Almost a third of people eligible for cervical screening in England haven’t attended their latest smear test – around 4.6 million people. It’s the lowest level in a decade, despite years of campaigns urging people to book an appointment.
This week, during Cervical Cancer Prevention Week, the NHS and other organisations are urging those who haven’t done so to take up the invitation for a test. Public awareness campaigns tend to highlight how these screenings are “just a few minutes of being uncomfortable”. “It didn’t hurt,” reads a tweet from NHS England.
While this will be the experience for many, these patronising campaigns often fail to acknowledge pain as a valid reason that stops people from attending appointments. Whether it’s because of medical conditions (such as vaginismus, a common but underdiagnosed condition), female genital mutilation, or trauma from sexual violence, the reality is that a smear test can be more than just uncomfortable.
Women’s pain is often dismissed by the medical establishment and these tone-deaf messages are a case in point. In response, many people are sharing on social media how pain and trauma have made them hesitant to attend screenings.
When I received my first invitation for a screening, I imagined it would be little different to a dentist appointment or check-up at the hospital. I was not prepared for the agony I felt during the test. I left the doctor’s office dazed, and bled for several days after. When I got the inevitable invitation for a second screening, I couldn’t help but panic.
“Embarrassment” and “keep putting it off” are the most common reasons for missed appointments, according to a survey commissioned by the Department of Health and Social Care. But the same survey showed that almost a third of people who didn’t show up, representing over a million people in England, were concerned about pain.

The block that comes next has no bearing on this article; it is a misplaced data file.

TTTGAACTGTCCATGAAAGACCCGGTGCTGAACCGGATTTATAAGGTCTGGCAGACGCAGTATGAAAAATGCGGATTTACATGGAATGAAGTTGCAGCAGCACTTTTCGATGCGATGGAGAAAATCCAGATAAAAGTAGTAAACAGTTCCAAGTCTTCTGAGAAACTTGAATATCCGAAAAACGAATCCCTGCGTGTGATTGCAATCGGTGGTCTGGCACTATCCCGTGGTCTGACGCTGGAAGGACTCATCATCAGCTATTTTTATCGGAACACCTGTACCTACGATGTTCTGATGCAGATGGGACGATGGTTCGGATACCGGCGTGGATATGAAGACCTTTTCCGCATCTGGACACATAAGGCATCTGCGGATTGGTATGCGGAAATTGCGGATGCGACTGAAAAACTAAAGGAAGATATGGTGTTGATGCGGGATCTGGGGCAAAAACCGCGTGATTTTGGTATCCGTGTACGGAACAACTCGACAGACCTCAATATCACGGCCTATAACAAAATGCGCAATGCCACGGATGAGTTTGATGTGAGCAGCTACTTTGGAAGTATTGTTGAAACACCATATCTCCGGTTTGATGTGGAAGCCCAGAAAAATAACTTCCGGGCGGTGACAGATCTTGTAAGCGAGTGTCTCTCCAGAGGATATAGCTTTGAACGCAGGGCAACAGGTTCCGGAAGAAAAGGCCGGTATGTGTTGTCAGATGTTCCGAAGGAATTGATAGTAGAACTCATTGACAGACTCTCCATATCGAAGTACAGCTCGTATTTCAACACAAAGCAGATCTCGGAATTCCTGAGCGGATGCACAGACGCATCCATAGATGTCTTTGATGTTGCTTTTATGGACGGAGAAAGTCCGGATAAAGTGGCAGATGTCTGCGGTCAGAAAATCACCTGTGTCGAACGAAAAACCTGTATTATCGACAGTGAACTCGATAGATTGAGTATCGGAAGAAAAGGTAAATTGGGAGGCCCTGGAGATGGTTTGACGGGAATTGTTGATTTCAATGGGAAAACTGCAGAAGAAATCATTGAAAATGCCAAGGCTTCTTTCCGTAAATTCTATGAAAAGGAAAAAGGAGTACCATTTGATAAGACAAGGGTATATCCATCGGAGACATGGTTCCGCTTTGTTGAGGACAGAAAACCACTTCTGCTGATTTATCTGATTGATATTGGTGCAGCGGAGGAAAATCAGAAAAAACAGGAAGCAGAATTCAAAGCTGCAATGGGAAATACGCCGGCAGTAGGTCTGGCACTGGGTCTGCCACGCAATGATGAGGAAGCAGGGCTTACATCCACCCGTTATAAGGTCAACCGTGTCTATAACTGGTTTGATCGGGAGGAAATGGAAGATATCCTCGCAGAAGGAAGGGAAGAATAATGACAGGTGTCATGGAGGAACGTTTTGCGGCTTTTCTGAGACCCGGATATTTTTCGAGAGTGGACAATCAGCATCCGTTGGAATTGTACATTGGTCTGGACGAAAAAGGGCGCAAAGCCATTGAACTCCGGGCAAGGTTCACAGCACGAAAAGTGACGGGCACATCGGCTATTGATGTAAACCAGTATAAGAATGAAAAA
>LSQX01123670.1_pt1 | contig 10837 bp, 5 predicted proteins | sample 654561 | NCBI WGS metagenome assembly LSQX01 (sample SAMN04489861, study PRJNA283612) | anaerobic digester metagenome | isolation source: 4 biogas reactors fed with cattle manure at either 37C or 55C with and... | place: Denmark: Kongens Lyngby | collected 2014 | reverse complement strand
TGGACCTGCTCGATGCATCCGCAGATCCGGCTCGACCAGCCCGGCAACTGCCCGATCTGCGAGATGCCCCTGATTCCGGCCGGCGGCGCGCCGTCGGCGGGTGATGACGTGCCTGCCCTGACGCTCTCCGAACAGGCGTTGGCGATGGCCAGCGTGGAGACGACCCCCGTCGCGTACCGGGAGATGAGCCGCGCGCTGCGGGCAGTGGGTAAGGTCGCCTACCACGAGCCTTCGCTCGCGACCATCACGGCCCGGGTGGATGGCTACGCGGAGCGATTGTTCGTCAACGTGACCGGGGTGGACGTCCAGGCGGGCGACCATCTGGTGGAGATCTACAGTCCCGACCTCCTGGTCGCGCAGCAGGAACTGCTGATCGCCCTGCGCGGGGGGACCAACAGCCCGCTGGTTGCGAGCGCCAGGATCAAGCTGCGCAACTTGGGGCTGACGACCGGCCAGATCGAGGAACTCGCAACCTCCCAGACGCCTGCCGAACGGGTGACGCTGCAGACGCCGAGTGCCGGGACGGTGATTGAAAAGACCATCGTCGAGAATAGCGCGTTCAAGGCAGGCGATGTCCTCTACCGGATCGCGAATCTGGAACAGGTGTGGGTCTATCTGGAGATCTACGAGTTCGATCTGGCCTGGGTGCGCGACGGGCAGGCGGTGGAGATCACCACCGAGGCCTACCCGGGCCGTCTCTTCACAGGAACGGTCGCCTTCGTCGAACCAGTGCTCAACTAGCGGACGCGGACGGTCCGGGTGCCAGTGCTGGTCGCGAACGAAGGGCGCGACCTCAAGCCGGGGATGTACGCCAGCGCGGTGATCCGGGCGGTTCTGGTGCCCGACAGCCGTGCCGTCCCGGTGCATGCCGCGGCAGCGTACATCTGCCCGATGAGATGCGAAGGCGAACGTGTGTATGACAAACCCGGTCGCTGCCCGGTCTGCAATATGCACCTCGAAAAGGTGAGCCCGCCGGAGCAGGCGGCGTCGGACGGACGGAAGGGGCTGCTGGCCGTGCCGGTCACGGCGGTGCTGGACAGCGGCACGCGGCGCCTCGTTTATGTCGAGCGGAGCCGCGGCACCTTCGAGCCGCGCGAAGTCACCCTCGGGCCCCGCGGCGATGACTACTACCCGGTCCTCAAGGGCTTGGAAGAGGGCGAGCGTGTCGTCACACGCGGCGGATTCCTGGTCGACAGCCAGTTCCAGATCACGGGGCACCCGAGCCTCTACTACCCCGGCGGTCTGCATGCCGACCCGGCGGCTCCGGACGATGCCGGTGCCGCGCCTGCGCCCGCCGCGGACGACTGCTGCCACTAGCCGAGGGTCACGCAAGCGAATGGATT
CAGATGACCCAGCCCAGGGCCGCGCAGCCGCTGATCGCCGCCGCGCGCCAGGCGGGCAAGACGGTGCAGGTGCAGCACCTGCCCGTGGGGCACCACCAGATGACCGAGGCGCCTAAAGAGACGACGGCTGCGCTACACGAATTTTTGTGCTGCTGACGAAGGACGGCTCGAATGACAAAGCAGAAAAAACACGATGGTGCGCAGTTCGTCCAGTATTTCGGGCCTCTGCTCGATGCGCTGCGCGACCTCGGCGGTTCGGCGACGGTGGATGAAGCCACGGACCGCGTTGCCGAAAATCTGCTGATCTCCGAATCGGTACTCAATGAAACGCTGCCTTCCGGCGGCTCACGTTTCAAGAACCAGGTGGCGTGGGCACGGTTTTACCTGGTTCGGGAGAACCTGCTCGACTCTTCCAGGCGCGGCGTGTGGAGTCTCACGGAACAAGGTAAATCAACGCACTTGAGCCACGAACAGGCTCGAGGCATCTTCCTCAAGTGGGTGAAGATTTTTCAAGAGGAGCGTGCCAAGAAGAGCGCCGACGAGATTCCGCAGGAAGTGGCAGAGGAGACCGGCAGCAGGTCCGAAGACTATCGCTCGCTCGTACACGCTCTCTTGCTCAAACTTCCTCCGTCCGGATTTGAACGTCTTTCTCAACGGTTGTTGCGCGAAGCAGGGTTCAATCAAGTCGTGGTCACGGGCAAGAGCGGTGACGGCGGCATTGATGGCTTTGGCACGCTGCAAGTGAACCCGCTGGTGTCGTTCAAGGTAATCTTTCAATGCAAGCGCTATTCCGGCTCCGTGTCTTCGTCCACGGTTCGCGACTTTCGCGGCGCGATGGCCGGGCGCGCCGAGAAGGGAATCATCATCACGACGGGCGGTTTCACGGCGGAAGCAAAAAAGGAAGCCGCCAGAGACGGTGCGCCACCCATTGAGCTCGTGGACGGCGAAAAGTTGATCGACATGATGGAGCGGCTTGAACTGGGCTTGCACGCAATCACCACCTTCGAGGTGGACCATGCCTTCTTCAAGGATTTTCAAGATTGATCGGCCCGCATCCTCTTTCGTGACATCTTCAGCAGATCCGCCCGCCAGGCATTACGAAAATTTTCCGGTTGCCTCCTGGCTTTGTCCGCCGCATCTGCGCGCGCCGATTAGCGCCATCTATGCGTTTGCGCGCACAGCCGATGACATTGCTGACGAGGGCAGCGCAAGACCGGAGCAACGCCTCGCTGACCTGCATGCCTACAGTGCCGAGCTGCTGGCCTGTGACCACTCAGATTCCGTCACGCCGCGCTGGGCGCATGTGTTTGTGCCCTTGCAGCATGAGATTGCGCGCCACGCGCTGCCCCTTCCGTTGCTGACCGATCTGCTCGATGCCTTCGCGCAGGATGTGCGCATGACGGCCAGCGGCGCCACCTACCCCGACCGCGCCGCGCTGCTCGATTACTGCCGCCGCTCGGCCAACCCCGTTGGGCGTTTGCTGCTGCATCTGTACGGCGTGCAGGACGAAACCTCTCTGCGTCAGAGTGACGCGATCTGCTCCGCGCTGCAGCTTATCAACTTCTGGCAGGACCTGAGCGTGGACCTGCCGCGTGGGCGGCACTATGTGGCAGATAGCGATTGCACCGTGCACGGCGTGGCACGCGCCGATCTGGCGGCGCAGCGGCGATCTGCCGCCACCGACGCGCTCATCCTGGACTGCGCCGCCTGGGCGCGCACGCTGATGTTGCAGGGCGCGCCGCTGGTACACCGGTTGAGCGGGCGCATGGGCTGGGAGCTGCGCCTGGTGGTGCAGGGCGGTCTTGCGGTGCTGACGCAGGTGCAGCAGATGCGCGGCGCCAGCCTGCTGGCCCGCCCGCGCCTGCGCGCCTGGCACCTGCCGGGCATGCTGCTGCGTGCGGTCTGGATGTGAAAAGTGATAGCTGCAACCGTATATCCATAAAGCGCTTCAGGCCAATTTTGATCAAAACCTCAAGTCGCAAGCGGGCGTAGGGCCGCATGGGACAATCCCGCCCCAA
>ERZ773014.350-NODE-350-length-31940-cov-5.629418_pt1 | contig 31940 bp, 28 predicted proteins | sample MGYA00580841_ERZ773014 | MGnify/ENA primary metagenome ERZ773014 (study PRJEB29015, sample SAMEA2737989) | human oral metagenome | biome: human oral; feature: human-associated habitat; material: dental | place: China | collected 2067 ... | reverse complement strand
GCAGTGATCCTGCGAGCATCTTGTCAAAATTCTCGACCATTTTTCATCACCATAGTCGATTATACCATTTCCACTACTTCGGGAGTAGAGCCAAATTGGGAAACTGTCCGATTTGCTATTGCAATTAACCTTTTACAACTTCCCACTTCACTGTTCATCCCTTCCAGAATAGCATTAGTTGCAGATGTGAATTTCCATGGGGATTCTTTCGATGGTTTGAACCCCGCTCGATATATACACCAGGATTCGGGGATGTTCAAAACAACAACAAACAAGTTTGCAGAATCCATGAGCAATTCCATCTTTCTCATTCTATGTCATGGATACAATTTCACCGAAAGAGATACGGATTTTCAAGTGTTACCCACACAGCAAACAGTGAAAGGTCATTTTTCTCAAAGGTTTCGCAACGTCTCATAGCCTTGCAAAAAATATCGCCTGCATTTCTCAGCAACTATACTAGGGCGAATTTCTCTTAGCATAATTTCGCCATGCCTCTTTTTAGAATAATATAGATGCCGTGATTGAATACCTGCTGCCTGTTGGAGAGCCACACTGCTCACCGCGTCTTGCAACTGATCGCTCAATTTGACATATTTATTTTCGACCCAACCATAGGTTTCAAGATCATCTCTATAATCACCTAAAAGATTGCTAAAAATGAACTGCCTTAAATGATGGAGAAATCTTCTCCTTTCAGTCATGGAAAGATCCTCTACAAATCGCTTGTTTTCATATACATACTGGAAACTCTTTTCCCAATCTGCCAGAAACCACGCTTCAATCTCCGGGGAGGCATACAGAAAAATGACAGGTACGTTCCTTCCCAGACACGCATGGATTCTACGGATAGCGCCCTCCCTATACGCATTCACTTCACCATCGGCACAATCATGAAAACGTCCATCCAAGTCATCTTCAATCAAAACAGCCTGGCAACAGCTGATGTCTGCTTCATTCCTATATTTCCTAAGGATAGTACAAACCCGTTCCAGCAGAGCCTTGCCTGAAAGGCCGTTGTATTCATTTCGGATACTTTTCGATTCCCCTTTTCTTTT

Instead of running the same campaigns year after year, the focus should be on more tangible solutions targeting those who are least likely to attend appointments, such as offering self-testing as soon as possible. This would not only help those with pain and trauma from getting the care they need, it could make tests more accessible for all. The self-test uses a swab to collect a sample without the need for a speculum, and can be done at home. Other countries have already run national programmes with self-sampling. During the pandemic Sweden sent out testing kits to all eligible people in the country – and there was a dramatic increase in screenings.
The potential for these kits is promising in the UK as well. In a 2022 study 79 per cent of people who said they did not intend to get a cervical screening in the future were open to the option of self-sampling. The NHS is currently running trials for self-sampling – one in London began in 2021 – but progress has been painfully slow. If the NHS wants to improve coverage it needs to step up. Sweden has shown it’s possible. With such a successful alternative at hand that makes screenings less painful and more accessible, why do we continue to force people to choose between often agonising pain and missing an important cervical screening?
[See also: How to save the NHS]